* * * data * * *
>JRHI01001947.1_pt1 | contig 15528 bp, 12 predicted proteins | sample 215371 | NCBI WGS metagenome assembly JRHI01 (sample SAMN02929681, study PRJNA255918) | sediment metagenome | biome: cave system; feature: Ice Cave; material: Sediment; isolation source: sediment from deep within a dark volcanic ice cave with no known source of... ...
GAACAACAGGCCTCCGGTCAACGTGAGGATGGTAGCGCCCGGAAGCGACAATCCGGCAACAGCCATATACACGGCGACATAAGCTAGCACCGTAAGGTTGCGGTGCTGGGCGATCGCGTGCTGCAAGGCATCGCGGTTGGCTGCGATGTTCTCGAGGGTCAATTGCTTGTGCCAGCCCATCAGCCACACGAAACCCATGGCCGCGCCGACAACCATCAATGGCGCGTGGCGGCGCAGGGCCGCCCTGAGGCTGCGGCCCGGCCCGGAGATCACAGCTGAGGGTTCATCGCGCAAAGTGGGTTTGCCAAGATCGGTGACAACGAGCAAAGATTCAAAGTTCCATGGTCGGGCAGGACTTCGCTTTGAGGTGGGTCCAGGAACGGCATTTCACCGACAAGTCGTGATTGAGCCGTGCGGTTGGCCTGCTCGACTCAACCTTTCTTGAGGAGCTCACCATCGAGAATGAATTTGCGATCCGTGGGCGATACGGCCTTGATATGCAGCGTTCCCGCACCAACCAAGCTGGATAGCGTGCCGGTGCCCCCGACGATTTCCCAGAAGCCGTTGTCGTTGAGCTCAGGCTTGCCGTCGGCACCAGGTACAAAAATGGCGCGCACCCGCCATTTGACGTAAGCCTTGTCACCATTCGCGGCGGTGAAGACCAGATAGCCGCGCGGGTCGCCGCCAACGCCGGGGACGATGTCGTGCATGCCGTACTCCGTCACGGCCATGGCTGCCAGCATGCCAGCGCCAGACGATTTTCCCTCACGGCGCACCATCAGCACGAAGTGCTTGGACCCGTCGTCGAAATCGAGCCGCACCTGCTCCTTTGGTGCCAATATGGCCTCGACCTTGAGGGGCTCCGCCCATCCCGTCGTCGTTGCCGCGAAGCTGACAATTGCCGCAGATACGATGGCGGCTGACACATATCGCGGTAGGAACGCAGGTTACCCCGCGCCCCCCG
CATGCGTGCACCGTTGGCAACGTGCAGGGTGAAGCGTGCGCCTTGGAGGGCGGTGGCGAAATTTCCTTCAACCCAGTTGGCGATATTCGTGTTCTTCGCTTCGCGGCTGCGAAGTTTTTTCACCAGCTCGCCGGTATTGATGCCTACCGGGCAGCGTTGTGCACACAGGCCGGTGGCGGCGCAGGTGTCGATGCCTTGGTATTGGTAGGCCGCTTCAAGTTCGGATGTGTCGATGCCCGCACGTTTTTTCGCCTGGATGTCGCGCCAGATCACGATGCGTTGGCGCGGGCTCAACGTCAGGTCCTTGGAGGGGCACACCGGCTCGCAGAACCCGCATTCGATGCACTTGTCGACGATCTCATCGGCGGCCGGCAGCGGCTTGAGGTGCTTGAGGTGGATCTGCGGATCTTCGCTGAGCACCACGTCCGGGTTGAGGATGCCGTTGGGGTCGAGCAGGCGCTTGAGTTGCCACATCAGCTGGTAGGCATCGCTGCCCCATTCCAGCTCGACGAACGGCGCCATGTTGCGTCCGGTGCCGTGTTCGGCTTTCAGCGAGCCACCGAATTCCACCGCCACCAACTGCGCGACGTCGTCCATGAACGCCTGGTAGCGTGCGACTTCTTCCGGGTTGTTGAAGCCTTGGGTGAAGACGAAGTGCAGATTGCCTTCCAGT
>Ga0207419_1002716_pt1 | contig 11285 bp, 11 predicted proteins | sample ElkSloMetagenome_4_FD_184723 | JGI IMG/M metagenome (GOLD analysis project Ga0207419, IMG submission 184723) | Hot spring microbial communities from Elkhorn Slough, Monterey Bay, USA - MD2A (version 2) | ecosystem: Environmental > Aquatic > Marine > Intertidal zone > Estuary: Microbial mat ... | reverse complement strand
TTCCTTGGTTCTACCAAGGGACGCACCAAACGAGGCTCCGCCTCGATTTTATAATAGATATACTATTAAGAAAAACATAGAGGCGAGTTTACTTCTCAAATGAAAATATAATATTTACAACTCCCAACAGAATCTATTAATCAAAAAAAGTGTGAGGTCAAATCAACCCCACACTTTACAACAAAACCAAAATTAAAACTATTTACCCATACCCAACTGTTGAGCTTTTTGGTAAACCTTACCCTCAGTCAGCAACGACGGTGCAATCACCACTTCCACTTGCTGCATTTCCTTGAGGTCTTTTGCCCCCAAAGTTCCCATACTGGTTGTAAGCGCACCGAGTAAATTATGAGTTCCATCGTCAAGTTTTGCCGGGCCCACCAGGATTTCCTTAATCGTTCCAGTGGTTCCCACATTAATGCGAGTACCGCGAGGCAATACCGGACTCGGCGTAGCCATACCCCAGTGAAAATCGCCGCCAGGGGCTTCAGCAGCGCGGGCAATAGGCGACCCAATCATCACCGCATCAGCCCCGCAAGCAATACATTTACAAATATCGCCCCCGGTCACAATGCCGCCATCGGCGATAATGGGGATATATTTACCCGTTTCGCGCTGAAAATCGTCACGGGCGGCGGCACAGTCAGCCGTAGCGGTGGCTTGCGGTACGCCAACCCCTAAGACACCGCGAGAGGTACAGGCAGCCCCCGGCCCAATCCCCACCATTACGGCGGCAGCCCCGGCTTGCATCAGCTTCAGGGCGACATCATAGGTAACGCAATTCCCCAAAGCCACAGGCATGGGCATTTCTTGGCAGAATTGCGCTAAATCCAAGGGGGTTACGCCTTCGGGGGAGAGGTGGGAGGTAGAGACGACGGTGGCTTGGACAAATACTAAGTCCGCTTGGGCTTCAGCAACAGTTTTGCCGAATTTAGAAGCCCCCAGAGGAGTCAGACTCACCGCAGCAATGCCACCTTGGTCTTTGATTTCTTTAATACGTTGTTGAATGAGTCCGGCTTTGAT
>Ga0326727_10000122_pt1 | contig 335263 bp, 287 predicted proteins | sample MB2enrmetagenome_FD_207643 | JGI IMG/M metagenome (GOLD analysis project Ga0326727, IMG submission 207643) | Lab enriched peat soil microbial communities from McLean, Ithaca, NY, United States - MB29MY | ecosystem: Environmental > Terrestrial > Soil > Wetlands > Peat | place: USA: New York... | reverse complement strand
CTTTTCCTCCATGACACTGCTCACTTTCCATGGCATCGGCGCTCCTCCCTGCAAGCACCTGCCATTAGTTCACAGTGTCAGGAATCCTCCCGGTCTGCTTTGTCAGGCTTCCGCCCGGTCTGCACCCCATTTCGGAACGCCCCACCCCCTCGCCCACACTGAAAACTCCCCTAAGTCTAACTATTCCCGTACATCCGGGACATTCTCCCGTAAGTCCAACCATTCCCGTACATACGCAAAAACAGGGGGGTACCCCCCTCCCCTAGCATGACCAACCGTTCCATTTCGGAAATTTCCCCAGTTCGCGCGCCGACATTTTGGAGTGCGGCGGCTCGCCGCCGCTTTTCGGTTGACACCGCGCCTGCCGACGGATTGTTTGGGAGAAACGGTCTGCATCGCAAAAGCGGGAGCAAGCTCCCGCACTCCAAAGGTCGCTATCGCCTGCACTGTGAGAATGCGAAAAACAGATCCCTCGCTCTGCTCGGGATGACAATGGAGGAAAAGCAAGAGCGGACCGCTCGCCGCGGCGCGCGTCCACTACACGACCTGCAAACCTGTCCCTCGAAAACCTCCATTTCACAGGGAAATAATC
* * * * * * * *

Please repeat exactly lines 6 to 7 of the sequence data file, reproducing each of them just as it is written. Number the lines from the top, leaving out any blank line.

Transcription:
>Ga0326727_10000122_pt1 | contig 335263 bp, 287 predicted proteins | sample MB2enrmetagenome_FD_207643 | JGI IMG/M metagenome (GOLD analysis project Ga0326727, IMG submission 207643) | Lab enriched peat soil microbial communities from McLean, Ithaca, NY, United States - MB29MY | ecosystem: Environmental > Terrestrial > Soil > Wetlands > Peat | place: USA: New York... | reverse complement strand
CTTTTCCTCCATGACACTGCTCACTTTCCATGGCATCGGCGCTCCTCCCTGCAAGCACCTGCCATTAGTTCACAGTGTCAGGAATCCTCCCGGTCTGCTTTGTCAGGCTTCCGCCCGGTCTGCACCCCATTTCGGAACGCCCCACCCCCTCGCCCACACTGAAAACTCCCCTAAGTCTAACTATTCCCGTACATCCGGGACATTCTCCCGTAAGTCCAACCATTCCCGTACATACGCAAAAACAGGGGGGTACCCCCCTCCCCTAGCATGACCAACCGTTCCATTTCGGAAATTTCCCCAGTTCGCGCGCCGACATTTTGGAGTGCGGCGGCTCGCCGCCGCTTTTCGGTTGACACCGCGCCTGCCGACGGATTGTTTGGGAGAAACGGTCTGCATCGCAAAAGCGGGAGCAAGCTCCCGCACTCCAAAGGTCGCTATCGCCTGCACTGTGAGAATGCGAAAAACAGATCCCTCGCTCTGCTCGGGATGACAATGGAGGAAAAGCAAGAGCGGACCGCTCGCCGCGGCGCGCGTCCACTACACGACCTGCAAACCTGTCCCTCGAAAACCTCCATTTCACAGGGAAATAATC